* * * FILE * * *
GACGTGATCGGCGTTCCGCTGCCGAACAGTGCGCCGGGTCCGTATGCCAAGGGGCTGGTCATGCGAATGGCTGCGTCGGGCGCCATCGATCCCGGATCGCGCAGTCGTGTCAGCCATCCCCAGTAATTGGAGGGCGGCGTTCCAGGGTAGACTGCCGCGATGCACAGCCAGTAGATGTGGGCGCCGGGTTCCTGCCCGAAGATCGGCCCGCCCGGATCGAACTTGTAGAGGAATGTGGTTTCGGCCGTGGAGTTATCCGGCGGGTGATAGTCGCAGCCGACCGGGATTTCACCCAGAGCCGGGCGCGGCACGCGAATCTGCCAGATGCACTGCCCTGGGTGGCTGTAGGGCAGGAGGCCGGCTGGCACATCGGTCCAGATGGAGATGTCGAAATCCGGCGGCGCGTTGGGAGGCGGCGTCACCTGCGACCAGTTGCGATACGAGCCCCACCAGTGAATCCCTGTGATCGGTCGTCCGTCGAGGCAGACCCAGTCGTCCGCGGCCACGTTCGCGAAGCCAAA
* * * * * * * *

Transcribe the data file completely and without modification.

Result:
GACGTGATCGGCGTTCCGCTGCCGAACAGTGCGCCGGGTCCGTATGCCAAGGGGCTGGTCATGCGAATGGCTGCGTCGGGCGCCATCGATCCCGGATCGCGCAGTCGTGTCAGCCATCCCCAGTAATTGGAGGGCGGCGTTCCAGGGTAGACTGCCGCGATGCACAGCCAGTAGATGTGGGCGCCGGGTTCCTGCCCGAAGATCGGCCCGCCCGGATCGAACTTGTAGAGGAATGTGGTTTCGGCCGTGGAGTTATCCGGCGGGTGATAGTCGCAGCCGACCGGGATTTCACCCAGAGCCGGGCGCGGCACGCGAATCTGCCAGATGCACTGCCCTGGGTGGCTGTAGGGCAGGAGGCCGGCTGGCACATCGGTCCAGATGGAGATGTCGAAATCCGGCGGCGCGTTGGGAGGCGGCGTCACCTGCGACCAGTTGCGATACGAGCCCCACCAGTGAATCCCTGTGATCGGTCGTCCGTCGAGGCAGACCCAGTCGTCCGCGGCCACGTTCGCGAAGCCAAA